Global Conversation with Jennifer Rodríguez, new CEO of the Greater Philadelphia Hispanic Chamber of Commerce

Jennifer Rodríguez officially became the new CEO of the Greater Philadelphia Hispanic Chamber of Commerce on January 4, 2016.

Rodríguez had been the executive director of the city’s Office of Immigrant and Multicultural Affairs before being approved by the chamber’s board of directors after she was selected from a “large” pool of candidates by a search committee, according to Al DÍA News

Rodríguez took the time out of her schedule to speak to Global Philadelphia about some of the different initiatives that the chamber is involved in, as well as her view of Philadelphia having the distinction of being called a World Heritage City.

What are some of the different initiatives of the Greater Philadelphia Hispanic Chamber of Commerce?

We have a number of programs geared toward small businesses and also building leadership and skills for business owners and Latino professionals. We have our loan business education program that provides technical assistance and education to small businesses of all types in the Latino community.

We do workshops, networking events and also have the professional mentor network, which is our effort to create an ecosystem where there are leaders and professionals who may or may not be business owners.

Are there any global initiatives that the Greater Philadelphia Hispanic Chamber of Commerce is involved with?

We are involved with International trade, and every other year or every two years we host an international trade mission. The chamber has gone to a number of South American countries, the latest one was Brazil, if I’m not mistaken. I foresee doing another trade mission in 2017.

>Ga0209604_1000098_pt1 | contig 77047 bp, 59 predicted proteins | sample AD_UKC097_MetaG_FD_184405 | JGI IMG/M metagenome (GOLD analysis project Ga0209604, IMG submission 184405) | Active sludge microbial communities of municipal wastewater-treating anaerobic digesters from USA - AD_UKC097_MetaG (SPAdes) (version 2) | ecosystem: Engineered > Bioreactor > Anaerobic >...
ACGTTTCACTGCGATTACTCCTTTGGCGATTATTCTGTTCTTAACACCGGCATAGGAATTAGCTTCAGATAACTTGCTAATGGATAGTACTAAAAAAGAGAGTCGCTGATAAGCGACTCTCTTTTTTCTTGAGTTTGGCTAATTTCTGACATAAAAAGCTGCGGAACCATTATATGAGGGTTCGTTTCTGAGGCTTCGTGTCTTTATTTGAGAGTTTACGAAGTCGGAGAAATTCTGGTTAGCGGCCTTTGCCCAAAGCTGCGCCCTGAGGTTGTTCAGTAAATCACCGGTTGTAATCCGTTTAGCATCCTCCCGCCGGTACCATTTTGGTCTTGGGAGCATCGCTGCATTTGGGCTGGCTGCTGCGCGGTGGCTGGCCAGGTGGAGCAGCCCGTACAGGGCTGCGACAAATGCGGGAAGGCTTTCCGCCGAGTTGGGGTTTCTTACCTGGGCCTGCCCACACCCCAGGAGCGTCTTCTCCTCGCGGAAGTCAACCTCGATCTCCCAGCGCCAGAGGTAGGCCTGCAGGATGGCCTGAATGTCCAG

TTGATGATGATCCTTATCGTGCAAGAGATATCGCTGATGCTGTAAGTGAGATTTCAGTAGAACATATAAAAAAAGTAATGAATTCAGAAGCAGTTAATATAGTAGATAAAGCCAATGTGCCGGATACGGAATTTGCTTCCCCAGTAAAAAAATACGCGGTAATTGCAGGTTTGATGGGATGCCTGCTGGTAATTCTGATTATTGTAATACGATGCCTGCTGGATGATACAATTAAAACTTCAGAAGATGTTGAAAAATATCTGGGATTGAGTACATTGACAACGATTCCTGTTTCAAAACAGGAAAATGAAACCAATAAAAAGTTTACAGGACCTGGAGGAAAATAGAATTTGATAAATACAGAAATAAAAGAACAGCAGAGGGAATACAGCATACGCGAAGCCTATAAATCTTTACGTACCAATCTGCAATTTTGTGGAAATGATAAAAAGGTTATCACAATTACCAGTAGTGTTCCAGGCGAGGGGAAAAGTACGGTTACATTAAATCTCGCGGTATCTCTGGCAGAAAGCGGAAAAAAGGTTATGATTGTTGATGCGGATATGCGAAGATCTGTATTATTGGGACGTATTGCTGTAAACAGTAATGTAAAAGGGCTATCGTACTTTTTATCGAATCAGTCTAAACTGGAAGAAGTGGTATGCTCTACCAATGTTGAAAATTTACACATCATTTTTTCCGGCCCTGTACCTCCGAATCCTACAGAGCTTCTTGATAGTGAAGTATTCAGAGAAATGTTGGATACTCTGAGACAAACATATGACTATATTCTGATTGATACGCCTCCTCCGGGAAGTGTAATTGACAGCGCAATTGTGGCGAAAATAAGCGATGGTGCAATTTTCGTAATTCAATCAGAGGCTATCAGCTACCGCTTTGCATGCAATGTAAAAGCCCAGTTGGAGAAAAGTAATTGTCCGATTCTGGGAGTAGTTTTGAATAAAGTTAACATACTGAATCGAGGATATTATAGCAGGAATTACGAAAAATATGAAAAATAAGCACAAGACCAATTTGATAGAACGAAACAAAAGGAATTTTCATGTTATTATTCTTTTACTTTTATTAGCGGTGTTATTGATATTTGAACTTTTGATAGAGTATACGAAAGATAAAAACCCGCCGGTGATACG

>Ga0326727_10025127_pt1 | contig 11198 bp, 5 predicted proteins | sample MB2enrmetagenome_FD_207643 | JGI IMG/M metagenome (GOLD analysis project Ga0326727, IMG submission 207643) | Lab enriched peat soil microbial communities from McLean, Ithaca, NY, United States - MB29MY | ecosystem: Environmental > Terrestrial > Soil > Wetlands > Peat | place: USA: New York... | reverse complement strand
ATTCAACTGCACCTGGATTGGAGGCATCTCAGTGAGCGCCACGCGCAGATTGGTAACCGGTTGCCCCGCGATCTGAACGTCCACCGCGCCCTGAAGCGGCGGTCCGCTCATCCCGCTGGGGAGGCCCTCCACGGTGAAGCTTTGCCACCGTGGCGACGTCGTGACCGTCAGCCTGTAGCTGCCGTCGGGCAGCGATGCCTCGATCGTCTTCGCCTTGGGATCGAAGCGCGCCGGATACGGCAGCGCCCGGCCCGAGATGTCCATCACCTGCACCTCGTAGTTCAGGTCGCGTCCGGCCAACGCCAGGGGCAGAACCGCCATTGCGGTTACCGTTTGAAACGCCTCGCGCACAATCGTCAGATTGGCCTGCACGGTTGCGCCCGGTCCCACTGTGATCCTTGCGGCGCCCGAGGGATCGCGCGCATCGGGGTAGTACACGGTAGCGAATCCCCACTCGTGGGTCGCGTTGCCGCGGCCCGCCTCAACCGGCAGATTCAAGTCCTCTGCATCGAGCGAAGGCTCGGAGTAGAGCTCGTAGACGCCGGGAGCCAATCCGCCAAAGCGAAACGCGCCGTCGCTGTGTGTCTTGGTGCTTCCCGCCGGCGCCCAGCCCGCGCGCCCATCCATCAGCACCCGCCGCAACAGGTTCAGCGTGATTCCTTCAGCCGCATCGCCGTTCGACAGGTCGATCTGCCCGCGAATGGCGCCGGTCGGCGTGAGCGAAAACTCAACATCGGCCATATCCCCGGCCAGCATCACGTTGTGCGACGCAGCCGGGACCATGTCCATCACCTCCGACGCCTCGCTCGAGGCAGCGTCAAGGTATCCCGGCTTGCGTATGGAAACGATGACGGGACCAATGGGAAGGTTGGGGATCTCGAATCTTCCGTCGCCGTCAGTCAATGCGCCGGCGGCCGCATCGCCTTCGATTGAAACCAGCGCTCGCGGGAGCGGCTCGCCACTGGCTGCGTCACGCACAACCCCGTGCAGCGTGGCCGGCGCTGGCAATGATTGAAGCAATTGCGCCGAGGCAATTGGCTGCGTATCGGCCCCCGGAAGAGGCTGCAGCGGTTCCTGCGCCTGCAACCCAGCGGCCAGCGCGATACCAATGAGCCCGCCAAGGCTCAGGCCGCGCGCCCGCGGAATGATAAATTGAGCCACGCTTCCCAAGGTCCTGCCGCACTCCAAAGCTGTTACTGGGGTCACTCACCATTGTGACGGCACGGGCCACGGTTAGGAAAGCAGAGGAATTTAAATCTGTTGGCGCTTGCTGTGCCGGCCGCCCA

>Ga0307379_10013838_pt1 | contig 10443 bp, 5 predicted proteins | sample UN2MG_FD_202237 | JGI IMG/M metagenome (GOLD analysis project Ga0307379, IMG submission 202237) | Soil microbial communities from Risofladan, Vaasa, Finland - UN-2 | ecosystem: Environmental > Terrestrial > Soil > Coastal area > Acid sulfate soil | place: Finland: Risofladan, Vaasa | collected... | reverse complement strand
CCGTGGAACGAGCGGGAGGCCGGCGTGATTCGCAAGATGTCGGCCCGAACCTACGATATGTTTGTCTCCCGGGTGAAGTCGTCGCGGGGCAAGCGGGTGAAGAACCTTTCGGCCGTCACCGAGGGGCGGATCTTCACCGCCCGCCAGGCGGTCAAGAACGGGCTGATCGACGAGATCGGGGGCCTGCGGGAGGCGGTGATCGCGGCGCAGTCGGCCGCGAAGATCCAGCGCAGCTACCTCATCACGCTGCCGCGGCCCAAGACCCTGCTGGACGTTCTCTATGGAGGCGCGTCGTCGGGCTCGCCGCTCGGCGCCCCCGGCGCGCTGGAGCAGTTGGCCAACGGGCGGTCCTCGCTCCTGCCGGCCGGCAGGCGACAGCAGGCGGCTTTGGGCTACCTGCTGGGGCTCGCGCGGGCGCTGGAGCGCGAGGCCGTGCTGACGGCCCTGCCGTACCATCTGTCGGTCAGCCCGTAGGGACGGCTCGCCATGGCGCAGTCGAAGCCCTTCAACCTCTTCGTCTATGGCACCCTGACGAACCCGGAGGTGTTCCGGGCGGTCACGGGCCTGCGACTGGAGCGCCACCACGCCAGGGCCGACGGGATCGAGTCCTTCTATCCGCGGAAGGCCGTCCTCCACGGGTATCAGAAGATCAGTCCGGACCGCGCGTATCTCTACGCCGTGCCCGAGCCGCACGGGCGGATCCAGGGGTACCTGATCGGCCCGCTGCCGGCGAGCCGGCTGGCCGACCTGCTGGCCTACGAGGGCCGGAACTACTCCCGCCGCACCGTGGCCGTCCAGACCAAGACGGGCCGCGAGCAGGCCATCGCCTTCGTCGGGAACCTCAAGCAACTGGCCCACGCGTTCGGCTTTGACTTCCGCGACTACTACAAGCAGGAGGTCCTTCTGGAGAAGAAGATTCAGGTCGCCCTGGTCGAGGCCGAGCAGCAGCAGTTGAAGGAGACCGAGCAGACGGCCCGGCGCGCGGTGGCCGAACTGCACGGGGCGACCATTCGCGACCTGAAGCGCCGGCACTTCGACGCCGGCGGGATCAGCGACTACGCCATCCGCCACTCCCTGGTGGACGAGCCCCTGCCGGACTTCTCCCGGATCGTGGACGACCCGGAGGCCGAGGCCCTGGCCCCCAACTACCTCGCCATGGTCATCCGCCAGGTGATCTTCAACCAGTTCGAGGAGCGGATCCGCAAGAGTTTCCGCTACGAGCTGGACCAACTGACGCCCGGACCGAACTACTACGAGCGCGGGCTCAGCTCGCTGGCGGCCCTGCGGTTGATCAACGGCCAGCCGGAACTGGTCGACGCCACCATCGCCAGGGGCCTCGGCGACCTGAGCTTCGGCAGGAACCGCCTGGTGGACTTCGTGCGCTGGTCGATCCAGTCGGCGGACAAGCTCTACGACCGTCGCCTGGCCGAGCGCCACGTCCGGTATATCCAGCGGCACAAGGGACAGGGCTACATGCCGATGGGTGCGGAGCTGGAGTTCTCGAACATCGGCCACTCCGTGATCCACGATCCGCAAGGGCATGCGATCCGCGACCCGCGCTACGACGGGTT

What it does it mean for you to be operating in a World Heritage City?

In my opinion, it makes the city look attractive to foreign travelers. The brand or title of World Heritage is very well known outside of the U.S. It’s not as well known in the U.S., so I think if the city and our tourism marketing companies leverage the brand well, we will see a growth in international visitors.

Do you feel that Philadelphia is a “global” enough city?

I think Philadelphia is resurging. I think the city has been rediscovered as many others have already attested to. I think we are really well positioned to leverage that [World Heritage status]. We really need to take care of that because the time is now.

Since taking over the role of CEO, what has been some of your goals?

Getting to know the membership and getting to know our investors, to know the stakeholders in the Latino community, but my primary goal is to increase our membership because the Latino community is the fastest growing community in the country. Latinos create businesses at twice the rate of the average in the United States.

It’s important that we really have a very robust and strong membership in order to be able to really show the influence that I think the Latino community by shear numbers should be showing.

What do you see as being the biggest challenge for those who live in the Latino community?

One challenge that Latino businesses have that other business might not, is language. The businesses tend to be smaller and earn less revenue. The challenges that they have are very similar to challenges to other minority owned businesses. They have access to capital, capitalizing their businesses, property is a challenge, and financial literacy and the basics of operating a business.

Do you think Philadelphia is doing enough to assist the immigration population here?

In my opinion, I think the city is one of the friendlier cities but the city as a whole, numerous studies have been conducted that say establishing business in the Philadelphia is hard. What I will say, is that under Mayor Kenney and Mayor Nutter there was a really sincere effort to help and provide resources to immigrant businesses. Mayor Nutter created the Office of Immigrant Affairs, Mayor Kenney has continued the office and has explicitly said in his economic development priorities that language access and support of immigrant businesses is a priority for him.

So, I think Philadelphia is becoming an increasing place for immigrants to do businesses. There is a lot of work to be done, but there is progress as well.